My second novel, Plaster Scene, will be out very soon. I’m just waiting for the stars to align, the cat to jump off the fence outside my office window, and the loveable rogues in The Italian Job to pull the van back from the precipice and take the gold, and then I promise it’ll be out. Not long then.
So, in honour of this auspicious moment I thought I’d whet your appetite with a little hors d’oeuvre. For the next few days I’ll be posting an excerpt from the book to introduce you to the characters. First up is my hapless hero, George Spencer. A young lad with the road of life ahead of him, if only he could decide which way to go.
I hope you enjoy.
‘I guess I’ll never know…
… The reason why…
… You love me as you do…
… That’s the wonder…
… The wonder of
He opened his eyes and looked out at the semi-crowded pub for the first time. He was expecting wild applause, wolf whistles, people falling on each other overwhelmed with emotion, in fact, any kind of reaction at all would have been nice. Instead, all he saw were the same familiar people, talking to each other, completely oblivious to the A-grade karaoke which had just occurred. The only person who was paying him any attention was a drunk skinhead who had unfortunately looked up when the music stopped and noticed George staring back at him. The skinhead frowned menacingly and George quickly turned away and handed the microphone back to the DJ.
George Spencer was the type of guy who had no remarkable features at either end of the scale. The chiselled jawline, the sensuous eyes and the muscular physique had all been given to someone else. Thankfully, the massive nose, the cleft palette and the limp had also been spared. Instead, George Spencer was unique in his anonymity. To describe him, his mates would often rely on phrases like, ‘you know, the one who’s a bit taller than me, he’s got a face and he’s got other stuff where it should be, oh and he looks a bit like Martin Freeman from The Office.’ George Spencer was Mr Average and this had been his biggest problem since he left school. He never seemed to be memorable enough to anyone.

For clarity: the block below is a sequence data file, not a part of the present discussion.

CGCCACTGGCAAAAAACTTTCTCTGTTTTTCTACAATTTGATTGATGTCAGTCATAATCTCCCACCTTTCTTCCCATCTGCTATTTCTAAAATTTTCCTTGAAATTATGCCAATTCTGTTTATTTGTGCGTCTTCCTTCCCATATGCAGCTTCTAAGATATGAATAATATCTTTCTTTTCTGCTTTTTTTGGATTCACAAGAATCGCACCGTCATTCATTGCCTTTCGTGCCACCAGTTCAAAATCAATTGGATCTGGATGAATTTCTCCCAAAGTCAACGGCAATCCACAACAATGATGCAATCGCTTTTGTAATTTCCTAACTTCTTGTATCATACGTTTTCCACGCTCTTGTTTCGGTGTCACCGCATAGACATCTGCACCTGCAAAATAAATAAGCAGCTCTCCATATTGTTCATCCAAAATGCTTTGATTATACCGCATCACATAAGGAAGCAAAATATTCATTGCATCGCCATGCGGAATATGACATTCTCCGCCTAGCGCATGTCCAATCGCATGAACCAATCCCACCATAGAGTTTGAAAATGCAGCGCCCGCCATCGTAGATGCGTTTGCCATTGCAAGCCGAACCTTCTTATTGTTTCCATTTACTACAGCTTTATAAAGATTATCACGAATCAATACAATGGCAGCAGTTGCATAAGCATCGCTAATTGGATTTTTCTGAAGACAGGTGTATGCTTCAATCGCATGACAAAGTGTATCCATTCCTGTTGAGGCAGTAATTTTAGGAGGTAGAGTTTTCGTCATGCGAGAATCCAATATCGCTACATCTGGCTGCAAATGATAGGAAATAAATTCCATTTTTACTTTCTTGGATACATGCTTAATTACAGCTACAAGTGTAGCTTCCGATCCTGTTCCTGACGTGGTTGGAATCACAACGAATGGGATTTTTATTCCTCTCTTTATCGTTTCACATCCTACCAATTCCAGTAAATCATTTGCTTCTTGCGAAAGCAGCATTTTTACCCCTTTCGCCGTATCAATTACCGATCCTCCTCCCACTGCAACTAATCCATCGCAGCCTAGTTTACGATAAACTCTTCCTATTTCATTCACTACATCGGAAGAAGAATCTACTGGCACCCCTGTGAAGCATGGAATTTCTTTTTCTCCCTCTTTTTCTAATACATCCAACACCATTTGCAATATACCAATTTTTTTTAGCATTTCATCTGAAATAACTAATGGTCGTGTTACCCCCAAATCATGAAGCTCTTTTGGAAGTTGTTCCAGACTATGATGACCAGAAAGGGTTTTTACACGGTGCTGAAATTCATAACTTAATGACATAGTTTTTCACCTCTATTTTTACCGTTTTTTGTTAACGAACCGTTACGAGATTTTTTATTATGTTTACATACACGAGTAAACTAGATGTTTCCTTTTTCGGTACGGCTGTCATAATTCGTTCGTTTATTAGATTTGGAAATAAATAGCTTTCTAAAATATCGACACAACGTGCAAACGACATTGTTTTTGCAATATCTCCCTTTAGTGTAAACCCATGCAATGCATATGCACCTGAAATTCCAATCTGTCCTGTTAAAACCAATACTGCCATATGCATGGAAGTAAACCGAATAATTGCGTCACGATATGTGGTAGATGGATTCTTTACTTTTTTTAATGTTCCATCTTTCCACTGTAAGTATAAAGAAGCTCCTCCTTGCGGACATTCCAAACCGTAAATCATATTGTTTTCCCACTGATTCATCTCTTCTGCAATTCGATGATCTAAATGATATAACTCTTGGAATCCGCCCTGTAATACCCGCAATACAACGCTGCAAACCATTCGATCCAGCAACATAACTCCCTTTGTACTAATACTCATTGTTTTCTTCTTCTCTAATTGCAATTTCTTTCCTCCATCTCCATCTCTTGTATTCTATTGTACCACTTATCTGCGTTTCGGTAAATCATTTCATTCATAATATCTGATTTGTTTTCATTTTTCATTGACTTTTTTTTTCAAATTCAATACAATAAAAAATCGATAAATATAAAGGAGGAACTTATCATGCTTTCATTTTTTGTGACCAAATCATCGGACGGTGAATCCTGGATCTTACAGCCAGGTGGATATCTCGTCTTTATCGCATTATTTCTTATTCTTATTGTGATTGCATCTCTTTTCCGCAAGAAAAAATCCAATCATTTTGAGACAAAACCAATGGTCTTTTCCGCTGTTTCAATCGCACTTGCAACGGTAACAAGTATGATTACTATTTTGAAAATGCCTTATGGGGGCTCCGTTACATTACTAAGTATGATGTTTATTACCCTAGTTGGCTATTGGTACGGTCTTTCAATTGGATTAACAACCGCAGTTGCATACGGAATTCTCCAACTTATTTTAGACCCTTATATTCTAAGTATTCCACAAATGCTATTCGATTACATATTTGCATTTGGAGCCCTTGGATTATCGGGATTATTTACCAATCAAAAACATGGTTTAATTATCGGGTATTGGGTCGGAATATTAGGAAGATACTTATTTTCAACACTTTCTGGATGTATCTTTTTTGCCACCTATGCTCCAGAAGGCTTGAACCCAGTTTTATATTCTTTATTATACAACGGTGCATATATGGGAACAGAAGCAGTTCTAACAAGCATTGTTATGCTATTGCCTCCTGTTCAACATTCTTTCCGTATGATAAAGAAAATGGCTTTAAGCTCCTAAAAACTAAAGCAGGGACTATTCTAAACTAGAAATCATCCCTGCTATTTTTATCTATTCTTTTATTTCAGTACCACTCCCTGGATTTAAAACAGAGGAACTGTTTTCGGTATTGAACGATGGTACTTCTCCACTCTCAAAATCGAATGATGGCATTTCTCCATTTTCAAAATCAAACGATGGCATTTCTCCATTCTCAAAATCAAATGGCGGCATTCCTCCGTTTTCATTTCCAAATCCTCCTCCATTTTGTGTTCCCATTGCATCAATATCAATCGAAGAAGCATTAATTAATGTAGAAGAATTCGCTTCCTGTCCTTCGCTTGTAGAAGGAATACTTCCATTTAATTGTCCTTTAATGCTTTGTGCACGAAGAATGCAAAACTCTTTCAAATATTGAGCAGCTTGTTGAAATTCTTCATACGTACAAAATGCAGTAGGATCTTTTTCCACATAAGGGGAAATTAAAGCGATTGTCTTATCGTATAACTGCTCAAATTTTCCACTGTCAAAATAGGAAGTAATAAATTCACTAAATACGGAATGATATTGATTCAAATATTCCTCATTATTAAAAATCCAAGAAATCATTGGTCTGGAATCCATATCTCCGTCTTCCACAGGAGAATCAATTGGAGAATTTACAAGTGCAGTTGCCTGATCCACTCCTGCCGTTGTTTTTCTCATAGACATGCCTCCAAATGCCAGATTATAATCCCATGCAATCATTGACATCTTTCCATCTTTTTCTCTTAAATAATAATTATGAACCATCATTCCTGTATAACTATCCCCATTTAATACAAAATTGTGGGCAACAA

He walked away from the cordoned off area near the dartboard, making sure to avoid the skinhead who had now been distracted by a crisp packet which had blown off the table next to him. The pub was big enough to hold about a hundred people but it could only muster half that number on a Saturday night, even with Jarvo’s Karaoke. The walk back to the bar, and to George’s two friends, took about four-seconds.
The pub itself had not changed too much since the seventies. Around the walls were bench seats covered in red faux-leather and dotted in front of them were small round tables with square spindly legs. A plastic-coated bar was along one side and the ceiling stained yellow from decades of cigarette smoke, only now appearing obvious since the smoking ban had come in. It was the type of pub which was always full of the same faces and this was lucky because no one else would ever step foot in there.
A group of eighteen year olds had commandeered the pool table at the far end and were making as much noise as the Karaoke. Most of this group, as is common with this type of pub, were either sons, or grandsons, of the other drinkers who were sat at the tables. Tonight, however, there was a group of six young girls, all around nineteen to twenty years old, sitting at the end table. George recognised a few of them, but not well enough to talk to, and everyone in the pub had noticed how dressed up they all were as if they were heading into town afterwards.
‘Where have you been?’ asked one of George’s friends when he perched himself back on his bar stool.
‘What do you mean?’ George asked. ‘You mean you didn’t see any of that? I’ve just blown Elvis out of the water. Jesus, I don’t know what you have to do these days. It’s X-Factor’s fault. All of a sudden everyone’s a judge.’
‘It’s not that,’ his friend said, ‘it’s just that I didn’t know. We’ve been deep in discussion, me and Matt, about serious things. The future of the country is at stake.’
‘Oh yeah, what is it then?’ asked George.
‘The usual; football, tits and women.’
‘Thought so,’ said George. ‘But normally the tits and women come together.’
‘Not this time,’ said his friend.
‘Yeah,’ interrupted the other friend. ‘I was reading about this bloke the other day who got some implants as a bet. He had to keep them in for a year and by the end of it, he’s now decided that he’s going to keep them because of the attention he ended up getting from birds.’
‘What?’ said George. ‘He’s a straight guy who’s got fake boobs? And that works for him?’